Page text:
Last week I read Susan Piver’s beautiful writing about the importance of sadness and sighed, nodded, and cried at the same time.  She was expressing exactly what I was trying to say, unsuccessfully, the other day.  I wasn’t having a bad day, though several friends called me and asked if I was OK after reading the post.  I don’t think I have a desperately tortured approach to the world, though perhaps others differ.

I was simply trying to describe what it’s like to be me in the world.  I feel intense joy and grief in equal measure, and it is safe to say that both emotions mark every single day of my life.  If the definition of a broken heart is feeling things, including sadness, overwhelmingly, then I have one.  Every single day.  It’s just another way of saying I’m porous.

I love, too, what Susan has to say about the instinct to turn sadness into one of the less uncomfortable emotions: bitterness, anger, helplessness.  Even defensiveness can be a place to hide from sadness.  It’s not an exaggeration to say that the last years for me have been a journey that is in large part about accepting my own fundamental sadness.  Resisting the impulse to run from the discomfort that true sadness brings.  Instead, leaning into it.  This is not easy, and for sure, a lot of the time it hurts.  Though there are many things that cut me to the quick, my essential sadness is time’s swift passage; that is the black hole at the center of my life, the unavoidable truth around which all the planets of my being orbit.

Virginia Woolf said “The beauty of the world has two edges, one of laughter, one of anguish, cutting the heart asunder” and I could not agree more.  In accepting the sadness I’ve seen so much more of the joy; in acknowledging my innate broken-heartedness I’ve also learned to be open to soaring moments of inspiration and even to belly laughter.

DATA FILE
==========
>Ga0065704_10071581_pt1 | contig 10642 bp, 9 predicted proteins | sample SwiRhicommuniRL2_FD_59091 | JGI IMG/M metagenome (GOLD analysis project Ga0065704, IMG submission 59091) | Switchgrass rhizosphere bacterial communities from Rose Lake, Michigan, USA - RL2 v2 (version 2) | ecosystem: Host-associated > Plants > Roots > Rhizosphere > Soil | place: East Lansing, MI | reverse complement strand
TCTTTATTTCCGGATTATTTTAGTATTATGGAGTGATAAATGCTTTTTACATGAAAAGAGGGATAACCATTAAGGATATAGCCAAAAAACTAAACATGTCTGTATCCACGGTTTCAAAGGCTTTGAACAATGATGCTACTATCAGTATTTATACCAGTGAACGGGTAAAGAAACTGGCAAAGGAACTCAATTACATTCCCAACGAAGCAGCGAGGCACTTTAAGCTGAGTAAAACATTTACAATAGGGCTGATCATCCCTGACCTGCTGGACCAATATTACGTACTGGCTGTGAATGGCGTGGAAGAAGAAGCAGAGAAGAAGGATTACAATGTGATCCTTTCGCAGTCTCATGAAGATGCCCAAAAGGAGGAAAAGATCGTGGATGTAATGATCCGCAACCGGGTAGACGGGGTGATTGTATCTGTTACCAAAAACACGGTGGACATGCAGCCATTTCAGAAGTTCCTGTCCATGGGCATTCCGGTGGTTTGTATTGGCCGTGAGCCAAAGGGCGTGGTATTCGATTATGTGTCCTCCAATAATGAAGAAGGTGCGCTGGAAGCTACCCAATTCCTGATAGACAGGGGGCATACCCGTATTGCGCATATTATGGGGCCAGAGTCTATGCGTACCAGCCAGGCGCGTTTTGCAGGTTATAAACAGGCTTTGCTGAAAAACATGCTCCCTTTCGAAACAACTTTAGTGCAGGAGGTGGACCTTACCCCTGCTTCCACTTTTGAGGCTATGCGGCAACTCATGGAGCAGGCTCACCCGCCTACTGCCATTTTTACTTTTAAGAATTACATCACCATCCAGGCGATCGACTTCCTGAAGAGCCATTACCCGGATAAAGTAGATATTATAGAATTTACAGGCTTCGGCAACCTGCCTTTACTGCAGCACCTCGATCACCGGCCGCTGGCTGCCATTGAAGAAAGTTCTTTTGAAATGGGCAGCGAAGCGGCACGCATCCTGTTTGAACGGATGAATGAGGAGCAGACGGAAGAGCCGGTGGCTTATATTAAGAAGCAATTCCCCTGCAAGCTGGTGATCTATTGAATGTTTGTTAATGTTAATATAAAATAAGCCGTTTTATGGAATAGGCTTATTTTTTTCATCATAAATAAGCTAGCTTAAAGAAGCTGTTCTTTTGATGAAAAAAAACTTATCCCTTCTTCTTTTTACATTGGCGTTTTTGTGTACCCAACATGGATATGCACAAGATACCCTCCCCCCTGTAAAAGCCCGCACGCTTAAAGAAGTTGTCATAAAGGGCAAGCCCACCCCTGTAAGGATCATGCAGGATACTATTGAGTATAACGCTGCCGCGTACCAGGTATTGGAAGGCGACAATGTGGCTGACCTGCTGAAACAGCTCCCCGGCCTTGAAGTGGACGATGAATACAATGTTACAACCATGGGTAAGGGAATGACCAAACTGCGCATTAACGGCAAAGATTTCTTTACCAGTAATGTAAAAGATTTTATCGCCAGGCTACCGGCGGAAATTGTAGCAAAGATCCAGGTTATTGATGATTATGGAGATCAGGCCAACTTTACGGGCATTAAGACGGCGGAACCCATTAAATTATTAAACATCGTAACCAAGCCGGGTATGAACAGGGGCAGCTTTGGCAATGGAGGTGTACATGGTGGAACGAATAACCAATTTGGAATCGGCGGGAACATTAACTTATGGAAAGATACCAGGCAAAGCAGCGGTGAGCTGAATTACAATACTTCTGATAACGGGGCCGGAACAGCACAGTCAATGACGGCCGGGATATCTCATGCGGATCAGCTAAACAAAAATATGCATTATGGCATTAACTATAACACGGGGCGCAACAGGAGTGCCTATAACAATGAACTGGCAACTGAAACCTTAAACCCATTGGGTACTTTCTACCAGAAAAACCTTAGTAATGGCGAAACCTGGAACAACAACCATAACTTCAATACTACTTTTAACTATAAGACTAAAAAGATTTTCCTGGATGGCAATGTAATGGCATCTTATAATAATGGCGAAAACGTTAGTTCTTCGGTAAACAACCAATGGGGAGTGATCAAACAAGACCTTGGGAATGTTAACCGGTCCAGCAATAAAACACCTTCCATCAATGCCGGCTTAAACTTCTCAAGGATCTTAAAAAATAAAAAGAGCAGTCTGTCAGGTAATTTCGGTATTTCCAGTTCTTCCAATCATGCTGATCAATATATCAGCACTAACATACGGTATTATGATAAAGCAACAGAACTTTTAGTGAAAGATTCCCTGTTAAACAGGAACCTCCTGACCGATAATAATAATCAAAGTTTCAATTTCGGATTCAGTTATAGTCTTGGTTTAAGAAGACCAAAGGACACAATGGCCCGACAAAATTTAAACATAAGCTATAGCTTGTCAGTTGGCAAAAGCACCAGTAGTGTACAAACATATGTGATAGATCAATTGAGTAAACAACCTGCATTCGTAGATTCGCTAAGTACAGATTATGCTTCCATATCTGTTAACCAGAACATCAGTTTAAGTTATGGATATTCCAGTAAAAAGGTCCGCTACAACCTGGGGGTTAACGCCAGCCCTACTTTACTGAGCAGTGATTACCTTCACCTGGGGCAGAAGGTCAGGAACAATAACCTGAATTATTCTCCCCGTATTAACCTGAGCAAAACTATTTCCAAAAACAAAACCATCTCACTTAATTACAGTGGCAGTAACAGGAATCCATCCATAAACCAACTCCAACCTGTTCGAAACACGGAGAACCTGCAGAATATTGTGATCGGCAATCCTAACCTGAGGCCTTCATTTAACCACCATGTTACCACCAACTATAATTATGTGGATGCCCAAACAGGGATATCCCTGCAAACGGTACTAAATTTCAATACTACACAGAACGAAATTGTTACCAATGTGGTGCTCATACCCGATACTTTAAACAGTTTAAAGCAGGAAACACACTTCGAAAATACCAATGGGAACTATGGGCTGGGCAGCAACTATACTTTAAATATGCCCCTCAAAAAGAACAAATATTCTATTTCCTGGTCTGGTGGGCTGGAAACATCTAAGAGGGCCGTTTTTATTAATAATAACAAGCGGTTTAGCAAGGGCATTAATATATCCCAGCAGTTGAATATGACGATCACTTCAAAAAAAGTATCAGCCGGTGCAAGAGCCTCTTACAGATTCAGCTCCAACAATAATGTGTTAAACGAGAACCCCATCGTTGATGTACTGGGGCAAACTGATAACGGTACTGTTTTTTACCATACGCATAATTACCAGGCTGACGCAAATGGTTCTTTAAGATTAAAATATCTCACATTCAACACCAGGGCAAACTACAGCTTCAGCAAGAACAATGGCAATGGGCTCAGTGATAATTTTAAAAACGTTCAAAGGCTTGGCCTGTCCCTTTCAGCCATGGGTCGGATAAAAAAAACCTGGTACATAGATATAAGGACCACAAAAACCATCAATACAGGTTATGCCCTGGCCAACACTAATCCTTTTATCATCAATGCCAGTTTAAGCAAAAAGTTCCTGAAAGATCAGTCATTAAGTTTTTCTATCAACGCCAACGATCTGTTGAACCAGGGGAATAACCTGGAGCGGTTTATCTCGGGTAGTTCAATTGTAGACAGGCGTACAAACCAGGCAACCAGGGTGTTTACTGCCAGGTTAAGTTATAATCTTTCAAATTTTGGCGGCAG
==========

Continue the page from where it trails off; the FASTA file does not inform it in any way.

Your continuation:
Naomi Shihab Nye’s gorgeous Kindness addresses also the ways that sadness is inextricably linked to sweeter emotions.  Her lines remind me of my thoughts about gentleness, another word that has been in my mind of late.

Before you know what kindness really is
you must lose things,
feel the future dissolve in a moment
like salt in a weakened broth/
Before you know kindness as the deepest thing inside,
you must know sorrow as the other deepest thing.

And so I supposed the message is not to shirk our own sorrow and not to bolt to safer harbors whose emotions are less painful.  At least if you’re wired like me, the path is paved with sadness, but that doesn’t mean the sky isn’t filled with glory.

13 thoughts on “Sadness”

  1. Beautifully, beautifully said, Lindsey. Thank you.

    I think, I wonder… Is there something about sadness that just plain scares people? For you and me and others we know, writing about it seems natural. Important. But if it is part of a post, there are the inevitable phone calls and emails to be sure that you are alright. Always.

    The concern is touching, but it also shows a basic level of discomfort with grief, or sadness, the shadow side of things. I’m glad you don’t let it stop you…

    These words will be swirling around in my head all day. Thanks again.

  2. On a day when I’m struggling with my own sadness and deep insecurities, this is what I needed to read. To be reminded that there is reason to lean into these feelings and to recognize them fully for what they are. Thank you.